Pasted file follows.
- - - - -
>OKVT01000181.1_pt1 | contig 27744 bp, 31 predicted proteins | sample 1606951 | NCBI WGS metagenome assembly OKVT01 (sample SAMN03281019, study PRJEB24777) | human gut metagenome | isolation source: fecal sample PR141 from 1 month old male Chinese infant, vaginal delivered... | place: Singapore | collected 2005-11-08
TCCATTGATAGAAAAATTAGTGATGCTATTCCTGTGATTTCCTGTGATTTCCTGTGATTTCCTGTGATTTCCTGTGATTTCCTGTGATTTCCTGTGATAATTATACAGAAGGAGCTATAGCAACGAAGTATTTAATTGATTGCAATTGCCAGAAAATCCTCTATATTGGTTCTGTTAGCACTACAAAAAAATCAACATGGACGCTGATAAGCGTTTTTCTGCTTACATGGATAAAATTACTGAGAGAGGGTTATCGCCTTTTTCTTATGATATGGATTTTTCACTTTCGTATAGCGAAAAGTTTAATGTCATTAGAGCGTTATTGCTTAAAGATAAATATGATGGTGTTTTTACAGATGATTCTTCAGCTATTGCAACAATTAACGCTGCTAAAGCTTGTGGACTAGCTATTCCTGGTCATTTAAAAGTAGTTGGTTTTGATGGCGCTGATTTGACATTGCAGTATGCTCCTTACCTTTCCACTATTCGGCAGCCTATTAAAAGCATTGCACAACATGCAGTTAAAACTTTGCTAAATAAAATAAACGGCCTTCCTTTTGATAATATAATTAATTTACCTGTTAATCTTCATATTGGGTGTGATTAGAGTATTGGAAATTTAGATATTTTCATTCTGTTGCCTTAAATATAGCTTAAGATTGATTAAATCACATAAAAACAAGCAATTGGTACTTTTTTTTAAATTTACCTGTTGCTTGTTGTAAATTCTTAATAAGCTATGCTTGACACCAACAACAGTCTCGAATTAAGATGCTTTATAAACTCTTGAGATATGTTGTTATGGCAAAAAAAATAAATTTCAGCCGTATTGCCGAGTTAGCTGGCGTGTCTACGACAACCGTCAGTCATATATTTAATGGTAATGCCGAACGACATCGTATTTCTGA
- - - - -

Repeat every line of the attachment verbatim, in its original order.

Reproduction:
>OKVT01000181.1_pt1 | contig 27744 bp, 31 predicted proteins | sample 1606951 | NCBI WGS metagenome assembly OKVT01 (sample SAMN03281019, study PRJEB24777) | human gut metagenome | isolation source: fecal sample PR141 from 1 month old male Chinese infant, vaginal delivered... | place: Singapore | collected 2005-11-08
TCCATTGATAGAAAAATTAGTGATGCTATTCCTGTGATTTCCTGTGATTTCCTGTGATTTCCTGTGATTTCCTGTGATTTCCTGTGATTTCCTGTGATAATTATACAGAAGGAGCTATAGCAACGAAGTATTTAATTGATTGCAATTGCCAGAAAATCCTCTATATTGGTTCTGTTAGCACTACAAAAAAATCAACATGGACGCTGATAAGCGTTTTTCTGCTTACATGGATAAAATTACTGAGAGAGGGTTATCGCCTTTTTCTTATGATATGGATTTTTCACTTTCGTATAGCGAAAAGTTTAATGTCATTAGAGCGTTATTGCTTAAAGATAAATATGATGGTGTTTTTACAGATGATTCTTCAGCTATTGCAACAATTAACGCTGCTAAAGCTTGTGGACTAGCTATTCCTGGTCATTTAAAAGTAGTTGGTTTTGATGGCGCTGATTTGACATTGCAGTATGCTCCTTACCTTTCCACTATTCGGCAGCCTATTAAAAGCATTGCACAACATGCAGTTAAAACTTTGCTAAATAAAATAAACGGCCTTCCTTTTGATAATATAATTAATTTACCTGTTAATCTTCATATTGGGTGTGATTAGAGTATTGGAAATTTAGATATTTTCATTCTGTTGCCTTAAATATAGCTTAAGATTGATTAAATCACATAAAAACAAGCAATTGGTACTTTTTTTTAAATTTACCTGTTGCTTGTTGTAAATTCTTAATAAGCTATGCTTGACACCAACAACAGTCTCGAATTAAGATGCTTTATAAACTCTTGAGATATGTTGTTATGGCAAAAAAAATAAATTTCAGCCGTATTGCCGAGTTAGCTGGCGTGTCTACGACAACCGTCAGTCATATATTTAATGGTAATGCCGAACGACATCGTATTTCTGA